Nonetheless, given that the team was late to the game and presumably spent a fraction of what Artemis Racing did on its campaign, the Italian team has a lot of which they can be proud. Skipper Max Sirena commented: “In one year and a half we built a young and competitive team that, with only one boat designed on a first generation project, advanced to the Louis Vuitton finals. Even if we made huge improvements during the last few months and weeks, this was not sufficient; if we had four more month to develop the boat we would have been more competitive. Congratulations to Emirates Team New Zealand for the deserved victory and we wish them the best luck for the America’s Cup.”
Patrizio Bertelli, Team Principal of Luna Rossa, added: “Since her first challenge Luna Rossa has become a model team and a benchmark in the America’s Cup. This is proved by the fact that many important people who are in other America’s Cup teams come from Luna Rossa. For the third time we have advanced to the Louis Vuitton Final and have achieved the goal we set ourselves when we launched our challenge, one year and a half after the other teams. I want to thank every single team member for the job and the efforts they have put in this campaign. Now we are focused on the future.”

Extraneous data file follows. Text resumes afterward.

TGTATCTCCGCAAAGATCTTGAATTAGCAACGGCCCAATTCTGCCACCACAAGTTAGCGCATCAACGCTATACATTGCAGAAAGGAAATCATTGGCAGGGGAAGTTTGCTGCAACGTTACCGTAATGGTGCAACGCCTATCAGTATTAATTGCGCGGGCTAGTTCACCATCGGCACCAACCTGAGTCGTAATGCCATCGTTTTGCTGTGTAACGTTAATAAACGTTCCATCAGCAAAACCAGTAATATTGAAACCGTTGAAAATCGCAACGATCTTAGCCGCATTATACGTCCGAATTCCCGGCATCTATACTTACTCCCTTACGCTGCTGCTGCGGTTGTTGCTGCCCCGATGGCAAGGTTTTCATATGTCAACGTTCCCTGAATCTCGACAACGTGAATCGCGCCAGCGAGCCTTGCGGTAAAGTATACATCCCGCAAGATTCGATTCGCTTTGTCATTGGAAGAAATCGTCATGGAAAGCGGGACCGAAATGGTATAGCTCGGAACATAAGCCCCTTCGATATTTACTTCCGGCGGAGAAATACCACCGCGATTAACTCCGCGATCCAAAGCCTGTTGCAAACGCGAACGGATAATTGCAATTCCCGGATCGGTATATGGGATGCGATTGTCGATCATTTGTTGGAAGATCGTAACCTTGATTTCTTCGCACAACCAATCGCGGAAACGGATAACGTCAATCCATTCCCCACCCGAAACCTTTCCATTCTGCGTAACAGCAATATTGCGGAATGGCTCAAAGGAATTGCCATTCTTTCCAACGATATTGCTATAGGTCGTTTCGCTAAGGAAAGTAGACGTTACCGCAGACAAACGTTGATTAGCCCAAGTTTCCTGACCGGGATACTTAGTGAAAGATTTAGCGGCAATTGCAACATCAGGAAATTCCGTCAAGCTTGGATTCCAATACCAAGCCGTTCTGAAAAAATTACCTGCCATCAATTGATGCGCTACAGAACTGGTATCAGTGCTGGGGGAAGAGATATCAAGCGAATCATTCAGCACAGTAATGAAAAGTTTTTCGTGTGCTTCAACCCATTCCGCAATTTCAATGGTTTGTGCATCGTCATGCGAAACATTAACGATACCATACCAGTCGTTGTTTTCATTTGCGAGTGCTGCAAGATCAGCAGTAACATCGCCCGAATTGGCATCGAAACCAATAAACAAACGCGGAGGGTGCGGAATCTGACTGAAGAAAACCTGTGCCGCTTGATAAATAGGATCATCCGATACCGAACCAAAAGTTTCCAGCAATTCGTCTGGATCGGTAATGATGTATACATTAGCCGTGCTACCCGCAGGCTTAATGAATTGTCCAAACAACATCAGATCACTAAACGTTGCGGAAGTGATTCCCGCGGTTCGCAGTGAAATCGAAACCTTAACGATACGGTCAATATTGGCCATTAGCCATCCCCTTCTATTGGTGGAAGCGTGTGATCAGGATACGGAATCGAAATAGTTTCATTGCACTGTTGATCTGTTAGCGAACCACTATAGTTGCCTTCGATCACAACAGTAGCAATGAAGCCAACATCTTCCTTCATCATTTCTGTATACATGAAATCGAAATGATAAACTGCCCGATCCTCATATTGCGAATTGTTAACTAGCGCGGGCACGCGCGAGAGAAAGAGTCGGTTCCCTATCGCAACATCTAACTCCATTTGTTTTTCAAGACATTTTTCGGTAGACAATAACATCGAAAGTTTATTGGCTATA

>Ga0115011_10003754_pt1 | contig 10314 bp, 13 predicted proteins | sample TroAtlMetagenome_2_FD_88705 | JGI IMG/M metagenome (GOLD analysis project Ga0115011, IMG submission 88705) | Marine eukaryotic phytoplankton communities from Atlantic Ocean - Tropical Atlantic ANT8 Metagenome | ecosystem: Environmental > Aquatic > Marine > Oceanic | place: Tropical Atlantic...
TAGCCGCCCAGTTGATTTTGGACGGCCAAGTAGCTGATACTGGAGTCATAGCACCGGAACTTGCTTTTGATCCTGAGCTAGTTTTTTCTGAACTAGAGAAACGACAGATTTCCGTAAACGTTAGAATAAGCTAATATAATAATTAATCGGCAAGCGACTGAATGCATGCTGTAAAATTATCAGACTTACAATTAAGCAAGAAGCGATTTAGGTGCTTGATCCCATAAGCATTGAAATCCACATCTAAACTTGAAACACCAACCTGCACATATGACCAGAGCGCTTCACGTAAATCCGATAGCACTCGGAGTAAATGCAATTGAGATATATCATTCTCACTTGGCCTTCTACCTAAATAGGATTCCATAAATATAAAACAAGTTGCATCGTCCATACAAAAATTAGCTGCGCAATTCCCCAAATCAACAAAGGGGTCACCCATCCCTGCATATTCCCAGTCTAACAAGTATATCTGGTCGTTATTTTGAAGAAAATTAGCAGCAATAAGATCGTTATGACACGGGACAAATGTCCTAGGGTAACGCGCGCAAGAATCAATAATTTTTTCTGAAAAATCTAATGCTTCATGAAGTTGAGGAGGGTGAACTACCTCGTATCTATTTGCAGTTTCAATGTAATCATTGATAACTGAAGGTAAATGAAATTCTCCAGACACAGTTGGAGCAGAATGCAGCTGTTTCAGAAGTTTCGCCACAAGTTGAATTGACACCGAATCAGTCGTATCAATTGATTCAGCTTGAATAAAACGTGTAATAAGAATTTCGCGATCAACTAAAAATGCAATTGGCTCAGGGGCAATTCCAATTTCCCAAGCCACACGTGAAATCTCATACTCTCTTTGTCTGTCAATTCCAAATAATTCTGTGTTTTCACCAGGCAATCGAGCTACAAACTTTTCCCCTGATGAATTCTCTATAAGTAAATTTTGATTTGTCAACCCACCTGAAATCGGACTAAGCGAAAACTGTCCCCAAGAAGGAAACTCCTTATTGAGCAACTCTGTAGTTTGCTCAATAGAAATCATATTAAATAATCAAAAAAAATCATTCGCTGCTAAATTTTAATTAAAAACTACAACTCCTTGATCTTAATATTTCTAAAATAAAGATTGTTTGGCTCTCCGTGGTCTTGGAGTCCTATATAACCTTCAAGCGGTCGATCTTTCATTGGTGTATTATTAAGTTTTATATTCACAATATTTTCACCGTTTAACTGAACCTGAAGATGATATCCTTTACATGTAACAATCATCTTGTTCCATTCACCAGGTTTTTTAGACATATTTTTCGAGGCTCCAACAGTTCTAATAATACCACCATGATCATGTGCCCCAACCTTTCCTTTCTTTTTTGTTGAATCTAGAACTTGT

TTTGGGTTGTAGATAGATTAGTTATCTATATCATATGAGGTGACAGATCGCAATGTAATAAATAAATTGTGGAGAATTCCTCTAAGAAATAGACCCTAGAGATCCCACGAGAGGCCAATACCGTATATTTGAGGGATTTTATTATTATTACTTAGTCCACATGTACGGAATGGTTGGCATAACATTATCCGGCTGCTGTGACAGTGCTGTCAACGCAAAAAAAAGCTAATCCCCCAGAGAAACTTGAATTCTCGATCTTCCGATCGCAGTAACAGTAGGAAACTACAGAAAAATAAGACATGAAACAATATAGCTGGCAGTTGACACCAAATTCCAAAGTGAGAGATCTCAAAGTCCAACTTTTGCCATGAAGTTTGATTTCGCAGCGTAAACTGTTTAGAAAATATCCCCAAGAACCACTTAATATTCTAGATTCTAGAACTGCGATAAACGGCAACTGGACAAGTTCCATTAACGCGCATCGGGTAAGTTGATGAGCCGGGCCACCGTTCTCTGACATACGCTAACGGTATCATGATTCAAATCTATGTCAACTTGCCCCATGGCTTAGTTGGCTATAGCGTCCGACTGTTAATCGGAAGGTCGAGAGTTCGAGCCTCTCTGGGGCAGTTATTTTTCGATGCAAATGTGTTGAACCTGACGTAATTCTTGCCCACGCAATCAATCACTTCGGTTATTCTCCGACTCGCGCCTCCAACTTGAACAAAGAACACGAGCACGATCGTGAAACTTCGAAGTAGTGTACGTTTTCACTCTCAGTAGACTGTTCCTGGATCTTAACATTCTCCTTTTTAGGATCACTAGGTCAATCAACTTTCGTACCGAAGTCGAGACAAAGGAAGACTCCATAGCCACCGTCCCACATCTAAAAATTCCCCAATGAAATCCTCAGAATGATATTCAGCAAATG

Luna Rossa has announced it will sail with the Kiwi team in the final build-up towards the America’s Cup, helping Dean Barker and the sailing crew test modifications that will be made this week.
The first race for the America's Cup is on 7 September, but before that there is the Red Bull Youth America's Cup.
Louis Vuitton Cup Final Standings
Emirates Team New Zealand – 7
Luna Rossa Challenge – 1
Race 8 Performance Data
Course: 5 Legs/10.26 nautical miles
Elapsed Time: ETNZ – 33:49, LR – 37:09
Delta: ETNZ +3:20
Total distance sailed: ETNZ – 11.9 NM , LR – 12.3 NM
Average Speed: ETNZ – 21.27 knots (24 mph), LR – 20.04 knots (23 mph)
Top Speed: ETNZ – 41.19 knots (47 mph), LR – 38.73 knots (44 mph)
America’s Cup Schedule (best-of-17 series)